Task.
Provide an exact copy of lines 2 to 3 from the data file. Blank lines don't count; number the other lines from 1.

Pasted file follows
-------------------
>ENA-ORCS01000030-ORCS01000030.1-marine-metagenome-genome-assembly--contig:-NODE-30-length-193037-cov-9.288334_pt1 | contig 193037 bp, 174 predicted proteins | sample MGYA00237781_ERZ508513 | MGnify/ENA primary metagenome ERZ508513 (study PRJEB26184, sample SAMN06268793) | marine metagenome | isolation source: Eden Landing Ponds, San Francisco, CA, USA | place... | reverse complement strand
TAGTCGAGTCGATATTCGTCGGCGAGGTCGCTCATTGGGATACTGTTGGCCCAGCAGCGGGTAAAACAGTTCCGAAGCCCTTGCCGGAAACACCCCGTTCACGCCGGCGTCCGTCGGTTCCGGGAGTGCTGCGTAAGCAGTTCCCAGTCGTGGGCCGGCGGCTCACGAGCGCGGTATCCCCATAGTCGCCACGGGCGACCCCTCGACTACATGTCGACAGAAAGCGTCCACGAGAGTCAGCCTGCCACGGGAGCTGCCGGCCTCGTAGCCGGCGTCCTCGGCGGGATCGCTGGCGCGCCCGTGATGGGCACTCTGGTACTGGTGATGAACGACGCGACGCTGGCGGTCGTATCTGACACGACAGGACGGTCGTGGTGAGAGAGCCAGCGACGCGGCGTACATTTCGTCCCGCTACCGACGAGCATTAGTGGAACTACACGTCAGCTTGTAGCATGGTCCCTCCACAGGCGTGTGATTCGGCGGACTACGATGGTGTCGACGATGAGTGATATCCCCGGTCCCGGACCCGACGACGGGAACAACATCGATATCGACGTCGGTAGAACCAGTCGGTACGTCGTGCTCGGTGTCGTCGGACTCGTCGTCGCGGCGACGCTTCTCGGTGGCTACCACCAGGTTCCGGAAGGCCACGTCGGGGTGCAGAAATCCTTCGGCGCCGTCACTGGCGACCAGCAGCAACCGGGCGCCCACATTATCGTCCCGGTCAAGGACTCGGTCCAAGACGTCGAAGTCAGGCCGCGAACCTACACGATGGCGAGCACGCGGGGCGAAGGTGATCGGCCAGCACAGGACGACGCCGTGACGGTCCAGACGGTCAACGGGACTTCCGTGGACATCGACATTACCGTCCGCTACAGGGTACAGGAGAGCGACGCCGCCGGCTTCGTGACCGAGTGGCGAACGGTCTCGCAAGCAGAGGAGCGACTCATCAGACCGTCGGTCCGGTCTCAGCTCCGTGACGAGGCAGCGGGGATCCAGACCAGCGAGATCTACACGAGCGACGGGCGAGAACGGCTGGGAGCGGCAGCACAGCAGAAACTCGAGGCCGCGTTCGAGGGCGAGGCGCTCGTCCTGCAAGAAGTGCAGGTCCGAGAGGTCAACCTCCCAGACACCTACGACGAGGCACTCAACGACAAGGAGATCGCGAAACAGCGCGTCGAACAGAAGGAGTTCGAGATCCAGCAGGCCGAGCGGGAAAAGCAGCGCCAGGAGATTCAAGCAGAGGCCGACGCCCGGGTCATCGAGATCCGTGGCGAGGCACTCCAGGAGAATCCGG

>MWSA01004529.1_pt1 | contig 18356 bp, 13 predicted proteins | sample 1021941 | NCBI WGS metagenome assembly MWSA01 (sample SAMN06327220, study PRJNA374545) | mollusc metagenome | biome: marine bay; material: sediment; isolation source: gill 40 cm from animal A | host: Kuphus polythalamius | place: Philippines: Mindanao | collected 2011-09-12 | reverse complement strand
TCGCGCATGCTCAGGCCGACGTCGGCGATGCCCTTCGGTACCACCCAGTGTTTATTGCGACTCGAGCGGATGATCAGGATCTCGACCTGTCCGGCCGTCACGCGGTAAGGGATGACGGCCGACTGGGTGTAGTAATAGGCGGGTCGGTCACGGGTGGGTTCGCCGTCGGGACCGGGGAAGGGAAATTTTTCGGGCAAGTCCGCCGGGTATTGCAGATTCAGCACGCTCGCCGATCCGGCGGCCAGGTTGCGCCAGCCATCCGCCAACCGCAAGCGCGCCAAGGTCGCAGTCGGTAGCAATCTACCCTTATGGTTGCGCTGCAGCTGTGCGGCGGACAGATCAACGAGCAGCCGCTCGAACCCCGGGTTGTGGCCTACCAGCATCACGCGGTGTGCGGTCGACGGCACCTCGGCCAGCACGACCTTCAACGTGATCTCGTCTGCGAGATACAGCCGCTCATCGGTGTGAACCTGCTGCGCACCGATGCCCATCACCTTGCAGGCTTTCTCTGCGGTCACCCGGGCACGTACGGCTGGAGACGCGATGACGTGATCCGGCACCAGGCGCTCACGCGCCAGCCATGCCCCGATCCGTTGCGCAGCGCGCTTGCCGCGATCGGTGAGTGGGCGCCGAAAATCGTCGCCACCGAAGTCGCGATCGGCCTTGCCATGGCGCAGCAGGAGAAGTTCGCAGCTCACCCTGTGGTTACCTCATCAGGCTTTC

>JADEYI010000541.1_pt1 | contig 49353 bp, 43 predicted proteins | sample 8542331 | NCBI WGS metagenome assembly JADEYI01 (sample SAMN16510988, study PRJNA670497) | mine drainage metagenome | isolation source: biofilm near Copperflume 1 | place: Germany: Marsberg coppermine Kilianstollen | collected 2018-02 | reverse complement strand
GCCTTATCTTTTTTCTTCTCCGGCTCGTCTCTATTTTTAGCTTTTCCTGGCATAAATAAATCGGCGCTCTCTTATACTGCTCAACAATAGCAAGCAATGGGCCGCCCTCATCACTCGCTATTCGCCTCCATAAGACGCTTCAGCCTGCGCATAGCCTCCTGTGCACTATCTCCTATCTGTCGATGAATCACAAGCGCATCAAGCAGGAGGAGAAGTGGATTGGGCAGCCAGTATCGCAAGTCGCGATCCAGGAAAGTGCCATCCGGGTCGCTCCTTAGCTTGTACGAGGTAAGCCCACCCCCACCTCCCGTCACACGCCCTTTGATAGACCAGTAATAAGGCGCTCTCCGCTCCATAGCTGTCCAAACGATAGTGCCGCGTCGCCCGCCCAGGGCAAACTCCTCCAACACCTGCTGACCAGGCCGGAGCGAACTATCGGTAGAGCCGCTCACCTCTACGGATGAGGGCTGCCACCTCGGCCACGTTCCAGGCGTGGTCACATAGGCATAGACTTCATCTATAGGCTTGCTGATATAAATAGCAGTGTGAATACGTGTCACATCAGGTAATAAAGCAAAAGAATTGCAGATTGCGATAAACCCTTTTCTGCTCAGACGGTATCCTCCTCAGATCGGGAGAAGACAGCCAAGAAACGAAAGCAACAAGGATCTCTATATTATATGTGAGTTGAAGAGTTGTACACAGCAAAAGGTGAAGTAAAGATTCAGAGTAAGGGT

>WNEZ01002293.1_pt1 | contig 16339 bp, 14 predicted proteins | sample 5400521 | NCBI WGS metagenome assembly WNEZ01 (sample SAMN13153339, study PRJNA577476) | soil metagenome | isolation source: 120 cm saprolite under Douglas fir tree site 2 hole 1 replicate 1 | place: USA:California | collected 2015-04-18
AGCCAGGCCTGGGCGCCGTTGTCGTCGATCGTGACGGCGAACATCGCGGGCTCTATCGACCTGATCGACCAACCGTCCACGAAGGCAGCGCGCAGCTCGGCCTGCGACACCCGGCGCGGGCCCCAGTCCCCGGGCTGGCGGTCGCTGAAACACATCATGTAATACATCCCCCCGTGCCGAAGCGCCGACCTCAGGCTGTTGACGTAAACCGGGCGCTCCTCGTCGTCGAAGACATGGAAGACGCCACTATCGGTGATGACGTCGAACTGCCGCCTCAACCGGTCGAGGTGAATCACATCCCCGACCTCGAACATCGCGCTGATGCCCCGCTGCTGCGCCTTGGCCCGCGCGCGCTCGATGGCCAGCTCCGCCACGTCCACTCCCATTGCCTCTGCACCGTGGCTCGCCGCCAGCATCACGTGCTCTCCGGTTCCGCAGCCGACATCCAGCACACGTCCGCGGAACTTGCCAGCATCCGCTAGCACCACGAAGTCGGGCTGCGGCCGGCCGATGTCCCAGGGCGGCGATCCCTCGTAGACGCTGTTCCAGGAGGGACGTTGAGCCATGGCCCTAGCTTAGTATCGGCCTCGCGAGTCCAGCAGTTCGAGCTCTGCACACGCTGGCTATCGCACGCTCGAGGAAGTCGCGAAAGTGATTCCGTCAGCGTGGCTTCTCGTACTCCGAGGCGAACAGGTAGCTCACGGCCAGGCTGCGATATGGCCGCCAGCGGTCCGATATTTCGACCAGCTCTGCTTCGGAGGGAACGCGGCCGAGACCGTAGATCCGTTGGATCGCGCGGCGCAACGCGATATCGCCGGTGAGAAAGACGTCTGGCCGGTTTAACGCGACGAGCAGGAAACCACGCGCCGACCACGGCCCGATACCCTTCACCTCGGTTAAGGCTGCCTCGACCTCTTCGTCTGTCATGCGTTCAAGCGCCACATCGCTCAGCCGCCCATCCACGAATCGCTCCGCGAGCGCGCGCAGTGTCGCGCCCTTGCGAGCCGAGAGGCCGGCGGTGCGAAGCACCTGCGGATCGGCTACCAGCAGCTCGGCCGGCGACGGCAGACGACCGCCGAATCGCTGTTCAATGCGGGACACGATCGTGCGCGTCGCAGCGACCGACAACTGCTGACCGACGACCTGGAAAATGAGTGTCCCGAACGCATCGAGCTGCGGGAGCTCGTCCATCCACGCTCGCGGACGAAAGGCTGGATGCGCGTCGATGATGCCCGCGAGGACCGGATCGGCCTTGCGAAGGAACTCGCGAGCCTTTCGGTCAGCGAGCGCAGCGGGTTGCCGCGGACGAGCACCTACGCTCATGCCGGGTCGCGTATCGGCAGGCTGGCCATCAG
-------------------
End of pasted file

TAGTCGAGTCGATATTCGTCGGCGAGGTCGCTCATTGGGATACTGTTGGCCCAGCAGCGGGTAAAACAGTTCCGAAGCCCTTGCCGGAAACACCCCGTTCACGCCGGCGTCCGTCGGTTCCGGGAGTGCTGCGTAAGCAGTTCCCAGTCGTGGGCCGGCGGCTCACGAGCGCGGTATCCCCATAGTCGCCACGGGCGACCCCTCGACTACATGTCGACAGAAAGCGTCCACGAGAGTCAGCCTGCCACGGGAGCTGCCGGCCTCGTAGCCGGCGTCCTCGGCGGGATCGCTGGCGCGCCCGTGATGGGCACTCTGGTACTGGTGATGAACGACGCGACGCTGGCGGTCGTATCTGACACGACAGGACGGTCGTGGTGAGAGAGCCAGCGACGCGGCGTACATTTCGTCCCGCTACCGACGAGCATTAGTGGAACTACACGTCAGCTTGTAGCATGGTCCCTCCACAGGCGTGTGATTCGGCGGACTACGATGGTGTCGACGATGAGTGATATCCCCGGTCCCGGACCCGACGACGGGAACAACATCGATATCGACGTCGGTAGAACCAGTCGGTACGTCGTGCTCGGTGTCGTCGGACTCGTCGTCGCGGCGACGCTTCTCGGTGGCTACCACCAGGTTCCGGAAGGCCACGTCGGGGTGCAGAAATCCTTCGGCGCCGTCACTGGCGACCAGCAGCAACCGGGCGCCCACATTATCGTCCCGGTCAAGGACTCGGTCCAAGACGTCGAAGTCAGGCCGCGAACCTACACGATGGCGAGCACGCGGGGCGAAGGTGATCGGCCAGCACAGGACGACGCCGTGACGGTCCAGACGGTCAACGGGACTTCCGTGGACATCGACATTACCGTCCGCTACAGGGTACAGGAGAGCGACGCCGCCGGCTTCGTGACCGAGTGGCGAACGGTCTCGCAAGCAGAGGAGCGACTCATCAGACCGTCGGTCCGGTCTCAGCTCCGTGACGAGGCAGCGGGGATCCAGACCAGCGAGATCTACACGAGCGACGGGCGAGAACGGCTGGGAGCGGCAGCACAGCAGAAACTCGAGGCCGCGTTCGAGGGCGAGGCGCTCGTCCTGCAAGAAGTGCAGGTCCGAGAGGTCAACCTCCCAGACACCTACGACGAGGCACTCAACGACAAGGAGATCGCGAAACAGCGCGTCGAACAGAAGGAGTTCGAGATCCAGCAGGCCGAGCGGGAAAAGCAGCGCCAGGAGATTCAAGCAGAGGCCGACGCCCGGGTCATCGAGATCCGTGGCGAGGCACTCCAGGAGAATCCGG

>MWSA01004529.1_pt1 | contig 18356 bp, 13 predicted proteins | sample 1021941 | NCBI WGS metagenome assembly MWSA01 (sample SAMN06327220, study PRJNA374545) | mollusc metagenome | biome: marine bay; material: sediment; isolation source: gill 40 cm from animal A | host: Kuphus polythalamius | place: Philippines: Mindanao | collected 2011-09-12 | reverse complement strand